The History of Passive Building
The concepts of superinsulation, airtight envelopes, energy recovery ventilation, high performance windows, and managing solar gain originated in the United States and Canada decades ago, a reaction to the OPEC oil embargo. In fact, American Nobelist Dr. William Shurcliff wrote in the 1980s about passive houses. For a summary of North America's pioneering energy history, see Katrin Klingenberg's blog post on the North American roots of the passive building movement.
Interest in conservation waned in the United States for many years. During that time, the Europeans refined the application of these principles and spawned demand for high-performance products. Dr. Wolfgang Feist, a German physicist, and Dr. Bo Adamson, a Swedish scientist, led the effort to refine the principles and develop the design techniques and the Passivhaus performance metric. The first Passivhaus was built in Darmstadt, Germany. Feist went on to found the Passivhaus Institut (PHI), which is headquartered in Darmstadt.
PHIUS co-founder Katrin Klingenberg studied architecture in her native Germany. She discovered Passivhaus and, following Feist’s lead, endeavored to re-introduce the now-refined passive house principles to the United States in 2002 by building her own passive house residence in Urbana, Illinois. Unbeknownst to her at the time, the University of Illinois at Urbana-Champaign had been a hotbed of innovation in building energy efficiency in the 1970s and 1980s and was where the term "super-insulation" was first coined.
Since then interest has continued to grow in North America. Over that period, PHIUS’ Annual North American Passive House Conference has grown exponentially, drawing presenters, exhibitors, and attendees from around the world. It is the largest and most technically-focused such event in North America.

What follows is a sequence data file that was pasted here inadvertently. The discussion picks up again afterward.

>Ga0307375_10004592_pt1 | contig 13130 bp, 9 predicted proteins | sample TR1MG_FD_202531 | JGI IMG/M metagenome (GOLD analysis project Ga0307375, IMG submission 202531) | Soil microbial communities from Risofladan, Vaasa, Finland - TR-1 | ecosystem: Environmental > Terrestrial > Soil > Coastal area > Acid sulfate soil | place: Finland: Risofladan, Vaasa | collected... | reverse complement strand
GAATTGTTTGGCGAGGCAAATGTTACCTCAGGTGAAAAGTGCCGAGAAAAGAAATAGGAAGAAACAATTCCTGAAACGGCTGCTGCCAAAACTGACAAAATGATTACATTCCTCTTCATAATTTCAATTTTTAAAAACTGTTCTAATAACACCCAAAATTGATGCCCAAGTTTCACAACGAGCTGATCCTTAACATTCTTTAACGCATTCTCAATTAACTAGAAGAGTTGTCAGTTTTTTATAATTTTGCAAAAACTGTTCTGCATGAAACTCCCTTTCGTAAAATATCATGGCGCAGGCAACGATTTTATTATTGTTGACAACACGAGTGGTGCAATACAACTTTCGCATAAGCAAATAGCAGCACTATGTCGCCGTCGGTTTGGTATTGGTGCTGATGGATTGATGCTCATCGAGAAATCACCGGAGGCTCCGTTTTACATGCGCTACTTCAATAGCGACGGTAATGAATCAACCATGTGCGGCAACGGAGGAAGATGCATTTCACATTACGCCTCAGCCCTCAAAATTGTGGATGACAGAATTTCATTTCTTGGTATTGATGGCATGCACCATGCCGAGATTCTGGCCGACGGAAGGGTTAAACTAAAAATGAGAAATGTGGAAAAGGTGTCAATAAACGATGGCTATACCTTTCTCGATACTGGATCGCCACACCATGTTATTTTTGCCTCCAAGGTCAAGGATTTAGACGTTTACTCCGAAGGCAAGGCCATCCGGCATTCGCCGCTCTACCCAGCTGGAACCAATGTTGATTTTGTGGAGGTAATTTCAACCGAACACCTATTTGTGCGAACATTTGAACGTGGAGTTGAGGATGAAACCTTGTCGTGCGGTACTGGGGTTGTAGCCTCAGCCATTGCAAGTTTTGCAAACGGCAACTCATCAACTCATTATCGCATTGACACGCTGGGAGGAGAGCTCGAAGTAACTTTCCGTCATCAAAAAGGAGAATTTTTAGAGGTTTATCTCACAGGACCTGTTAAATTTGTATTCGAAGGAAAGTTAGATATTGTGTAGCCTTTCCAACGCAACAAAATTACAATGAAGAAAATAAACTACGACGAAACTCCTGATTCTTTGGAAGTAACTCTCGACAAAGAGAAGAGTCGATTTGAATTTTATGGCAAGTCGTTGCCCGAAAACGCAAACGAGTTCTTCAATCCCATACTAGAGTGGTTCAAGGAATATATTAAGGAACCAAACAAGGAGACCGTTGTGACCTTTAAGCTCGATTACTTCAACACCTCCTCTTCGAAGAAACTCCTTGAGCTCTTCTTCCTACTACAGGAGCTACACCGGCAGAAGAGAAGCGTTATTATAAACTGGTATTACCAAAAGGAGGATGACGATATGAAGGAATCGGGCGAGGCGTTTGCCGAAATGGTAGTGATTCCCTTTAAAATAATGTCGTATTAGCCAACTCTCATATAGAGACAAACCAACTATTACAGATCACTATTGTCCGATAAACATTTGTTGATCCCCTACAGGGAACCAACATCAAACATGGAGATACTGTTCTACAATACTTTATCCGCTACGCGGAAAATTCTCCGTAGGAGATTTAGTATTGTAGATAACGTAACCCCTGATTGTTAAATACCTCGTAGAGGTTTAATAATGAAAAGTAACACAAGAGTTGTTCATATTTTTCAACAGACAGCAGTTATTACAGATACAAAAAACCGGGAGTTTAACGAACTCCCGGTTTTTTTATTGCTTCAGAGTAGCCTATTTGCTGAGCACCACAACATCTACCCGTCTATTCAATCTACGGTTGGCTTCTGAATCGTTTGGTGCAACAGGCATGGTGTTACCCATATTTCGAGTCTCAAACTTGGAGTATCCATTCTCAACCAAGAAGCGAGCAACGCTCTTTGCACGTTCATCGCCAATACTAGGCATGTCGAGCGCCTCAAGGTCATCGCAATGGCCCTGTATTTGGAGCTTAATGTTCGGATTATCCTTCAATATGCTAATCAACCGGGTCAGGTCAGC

PHIUS worked collaboratively with PHI for several years and became a distributor of the PHI’s Passive House Planning Package (PHPP) Excel spreadsheet, the original passive house design software. PHIUS developed an Imperial system (inch-pound) version of that software, which greatly increased adoption in the United States. PHIUS also created a North American focused training program and created the Certified Passive House Consultant (CPHC®) credential.
Over time, PHIUS and PHIUS-trained professionals learned that in North America’s climate extremes, passive building concepts and standards require adaptation if they are to be practical, cost effective, and adopted widely enough to make a substantial difference. PHIUS also recognized the need to partner with major energy leaders such as the US Department of Energy (DOE), US Army Corps of Engineers, RESNET, Building Science Corporation (BSC), and Fraunhofer IBP in order to grow passive building principles from a boutique concept to mainstream adoption. This approach put PHIUS at odds with Germany’s PHI. PHI holds that a single metric should apply in all climate zones worldwide. PHI also objected to collaboration with the government and organizations such as RESNET.
Ultimately, it became clear that a single performance metric for all climate zones was not workable. Under a DOE Building America grant, the PHIUS Technical Committee, in partnership with BSC, developed a formula that yields climate specific, cost-effective performance targets. It was an exhaustive, three-year effort resulting in the release of the climate-specific and cost-effective PHIUS+ 2015 Passive Building Standard – North America in March of 2015. The new standard yields aggressive but attainable climate-specific building energy performance targets that substantially cut carbon emissions and energy consumption in buildings to provide superb comfort, superior indoor air quality, and resilience.